Mercury clusters from van der Waals to the metallic solid : a thesis presented in partial fulfillment of the requirements of the degree of Doctor of Philosophy in Theoretical Chemistry at Massey University, Albany, New Zealand
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The nature of mercury clusters is studied in an attempt to reconcile the behaviour of the solid with that of the smallest molecules. Related systems such as Zn, Cd, and Ba are investigated for comparison. A range of ab initio methods are employed, and their accuracy assessed. Density functional theory (DFT) based methods are shown to be unreliable. Different functionals vary widely in their description of a particular system, such as the dimer, while individual functionals vary in accuracy when applied across a range of system sizes. This is related to the neglect of van der Waals forces by DFT for the smaller systems, but raises interesting questions about the solid. Wavefunction-based methods are seen to be much more reliable than DFT, although a high-level description of correlation is required. Hartree-Fock (HF) calculations are shown to be consistent in their description of systems of all sizes, and therefore although inadequate on its own the addition of a correlation potential derived from the many-body perturbational (MP2) calculation for the dimer corrects HF to produce exactly the correct bond lengths (when compared to the best known data) for all sizes up to the bulk lattice. The use of higher order many-body potentials is investigated and compared to the situation observed for the noble gases, since for small sizes these are the closest analogues of the neutral mercury clusters. The question of how to simulate transitions in large clusters is addressed. Transitions of interest in clusters are the liquid to solid phase transition, the metal to non-metal transition, or a structural transition from one isomeric motif to another. Therefore the ability to calculate the properties of these clusters accurately is as important as the question of structure. Four-component DFT calculations for the mercury dimer polarisability agree well with the anisotropy derived from Raman spectroscopy. Various isomers proposed in the literature are compared for the smaller mercury clusters. The structures of cationic clusters are also optimised, and their electronic excitation spectra are investigated through CIS(D) and TD-DFT calculations and compared to experimental results. The structures of anionic zinc clusters are obtained and the density of states compared with experiment. The structures and spectra of these clusters are related to those seen for the magnesium analogues, and the effect of the d-electrons in perturbing the jellium model description of these clusters is considered.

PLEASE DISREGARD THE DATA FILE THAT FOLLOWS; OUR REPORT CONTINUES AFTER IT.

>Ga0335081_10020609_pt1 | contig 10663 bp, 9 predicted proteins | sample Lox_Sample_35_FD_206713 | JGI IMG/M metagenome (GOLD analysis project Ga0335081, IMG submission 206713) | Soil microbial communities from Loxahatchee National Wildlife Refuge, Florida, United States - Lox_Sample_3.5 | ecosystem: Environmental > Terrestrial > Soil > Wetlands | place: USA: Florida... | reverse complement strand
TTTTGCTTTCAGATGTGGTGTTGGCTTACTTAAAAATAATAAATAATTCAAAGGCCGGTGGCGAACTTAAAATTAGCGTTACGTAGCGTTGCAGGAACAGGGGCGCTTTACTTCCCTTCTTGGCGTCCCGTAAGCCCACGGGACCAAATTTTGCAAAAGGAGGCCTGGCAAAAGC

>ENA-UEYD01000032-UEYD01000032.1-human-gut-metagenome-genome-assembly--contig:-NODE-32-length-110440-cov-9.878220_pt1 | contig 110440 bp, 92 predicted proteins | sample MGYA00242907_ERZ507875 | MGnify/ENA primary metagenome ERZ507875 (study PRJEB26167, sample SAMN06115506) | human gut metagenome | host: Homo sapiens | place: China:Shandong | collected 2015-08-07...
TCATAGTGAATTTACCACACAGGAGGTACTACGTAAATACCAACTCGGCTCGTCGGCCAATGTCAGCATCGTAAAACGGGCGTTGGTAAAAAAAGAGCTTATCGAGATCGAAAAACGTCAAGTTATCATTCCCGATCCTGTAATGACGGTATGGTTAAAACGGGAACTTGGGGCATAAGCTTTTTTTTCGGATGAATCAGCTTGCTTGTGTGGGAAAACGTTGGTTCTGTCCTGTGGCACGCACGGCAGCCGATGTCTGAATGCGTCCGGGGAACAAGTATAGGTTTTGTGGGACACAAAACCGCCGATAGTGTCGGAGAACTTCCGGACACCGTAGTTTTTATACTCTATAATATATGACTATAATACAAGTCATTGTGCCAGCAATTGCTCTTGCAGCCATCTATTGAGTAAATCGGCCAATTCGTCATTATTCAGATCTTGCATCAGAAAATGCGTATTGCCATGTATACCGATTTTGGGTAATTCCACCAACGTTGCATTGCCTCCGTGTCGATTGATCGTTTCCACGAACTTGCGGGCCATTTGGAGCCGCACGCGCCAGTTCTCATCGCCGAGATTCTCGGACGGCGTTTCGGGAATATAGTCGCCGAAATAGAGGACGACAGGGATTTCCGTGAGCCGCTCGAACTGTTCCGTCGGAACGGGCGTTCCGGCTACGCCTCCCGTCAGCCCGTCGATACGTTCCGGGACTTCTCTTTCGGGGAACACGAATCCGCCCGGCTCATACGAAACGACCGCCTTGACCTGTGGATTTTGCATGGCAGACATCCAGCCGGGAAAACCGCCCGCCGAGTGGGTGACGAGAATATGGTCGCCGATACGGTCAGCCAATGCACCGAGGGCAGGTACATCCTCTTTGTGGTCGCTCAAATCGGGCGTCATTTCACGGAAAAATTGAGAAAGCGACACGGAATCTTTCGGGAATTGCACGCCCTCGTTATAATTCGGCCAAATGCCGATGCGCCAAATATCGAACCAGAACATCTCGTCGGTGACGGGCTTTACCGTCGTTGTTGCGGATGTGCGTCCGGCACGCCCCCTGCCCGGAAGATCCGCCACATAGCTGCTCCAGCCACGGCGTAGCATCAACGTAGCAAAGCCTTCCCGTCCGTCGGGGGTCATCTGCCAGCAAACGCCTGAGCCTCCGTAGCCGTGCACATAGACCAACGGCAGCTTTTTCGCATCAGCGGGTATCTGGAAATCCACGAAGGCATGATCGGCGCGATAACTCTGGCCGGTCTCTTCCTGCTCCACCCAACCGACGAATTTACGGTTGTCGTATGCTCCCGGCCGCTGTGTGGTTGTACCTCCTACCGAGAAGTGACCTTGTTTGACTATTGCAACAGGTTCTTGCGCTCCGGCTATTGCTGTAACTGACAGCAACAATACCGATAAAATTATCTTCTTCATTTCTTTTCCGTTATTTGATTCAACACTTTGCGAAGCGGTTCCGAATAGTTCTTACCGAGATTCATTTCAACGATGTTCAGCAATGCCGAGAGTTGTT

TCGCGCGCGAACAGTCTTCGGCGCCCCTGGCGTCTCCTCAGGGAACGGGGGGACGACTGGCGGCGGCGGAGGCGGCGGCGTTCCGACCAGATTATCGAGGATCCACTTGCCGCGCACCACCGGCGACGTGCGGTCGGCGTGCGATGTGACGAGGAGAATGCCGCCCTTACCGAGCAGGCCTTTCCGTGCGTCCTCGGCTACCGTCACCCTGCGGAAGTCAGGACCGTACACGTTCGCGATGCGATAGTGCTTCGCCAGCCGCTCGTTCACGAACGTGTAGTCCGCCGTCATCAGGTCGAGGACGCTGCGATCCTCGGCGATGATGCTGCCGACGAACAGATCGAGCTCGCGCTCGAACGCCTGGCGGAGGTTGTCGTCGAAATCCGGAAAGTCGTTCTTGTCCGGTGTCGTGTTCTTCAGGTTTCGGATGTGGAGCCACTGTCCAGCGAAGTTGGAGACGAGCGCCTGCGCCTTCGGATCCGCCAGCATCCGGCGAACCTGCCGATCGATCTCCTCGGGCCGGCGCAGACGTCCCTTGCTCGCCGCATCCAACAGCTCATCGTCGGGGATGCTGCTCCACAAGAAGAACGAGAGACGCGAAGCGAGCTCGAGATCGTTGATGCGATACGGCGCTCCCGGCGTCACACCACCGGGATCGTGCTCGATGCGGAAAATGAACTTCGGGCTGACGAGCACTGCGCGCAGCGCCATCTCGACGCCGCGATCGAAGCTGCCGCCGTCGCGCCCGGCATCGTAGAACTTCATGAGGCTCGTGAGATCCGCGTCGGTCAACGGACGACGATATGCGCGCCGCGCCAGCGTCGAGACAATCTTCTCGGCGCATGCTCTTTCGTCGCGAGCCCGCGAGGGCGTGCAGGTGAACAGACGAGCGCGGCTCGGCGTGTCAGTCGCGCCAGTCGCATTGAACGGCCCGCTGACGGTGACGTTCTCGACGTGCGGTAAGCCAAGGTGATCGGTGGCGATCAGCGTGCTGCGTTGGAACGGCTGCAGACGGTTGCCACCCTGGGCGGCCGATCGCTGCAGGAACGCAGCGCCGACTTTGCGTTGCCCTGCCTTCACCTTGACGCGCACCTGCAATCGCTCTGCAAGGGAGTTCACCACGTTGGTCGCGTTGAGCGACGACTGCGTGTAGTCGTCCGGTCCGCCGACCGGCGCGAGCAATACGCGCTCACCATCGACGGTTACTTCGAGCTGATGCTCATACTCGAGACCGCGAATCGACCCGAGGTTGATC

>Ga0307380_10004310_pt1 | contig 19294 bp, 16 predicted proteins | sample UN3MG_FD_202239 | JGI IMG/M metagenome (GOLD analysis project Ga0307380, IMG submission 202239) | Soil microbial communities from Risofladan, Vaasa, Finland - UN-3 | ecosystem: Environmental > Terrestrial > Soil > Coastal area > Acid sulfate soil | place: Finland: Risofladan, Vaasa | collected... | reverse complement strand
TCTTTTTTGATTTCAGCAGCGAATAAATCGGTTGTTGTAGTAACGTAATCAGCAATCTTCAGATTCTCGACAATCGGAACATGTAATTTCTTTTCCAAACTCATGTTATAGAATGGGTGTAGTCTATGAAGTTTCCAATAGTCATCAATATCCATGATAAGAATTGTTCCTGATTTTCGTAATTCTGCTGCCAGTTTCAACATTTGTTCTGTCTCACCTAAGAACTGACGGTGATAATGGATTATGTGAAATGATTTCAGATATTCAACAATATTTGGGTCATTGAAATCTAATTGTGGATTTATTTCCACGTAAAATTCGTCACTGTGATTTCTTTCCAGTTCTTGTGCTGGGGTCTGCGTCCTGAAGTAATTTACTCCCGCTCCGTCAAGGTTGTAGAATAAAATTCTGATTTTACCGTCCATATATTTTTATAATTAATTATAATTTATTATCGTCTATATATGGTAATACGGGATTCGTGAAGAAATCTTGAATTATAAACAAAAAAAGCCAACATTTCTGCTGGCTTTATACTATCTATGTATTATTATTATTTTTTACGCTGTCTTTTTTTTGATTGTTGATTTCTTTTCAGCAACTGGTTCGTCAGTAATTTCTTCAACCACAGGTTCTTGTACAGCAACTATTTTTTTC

Mercury, Metal clusters, Theoretical chemistry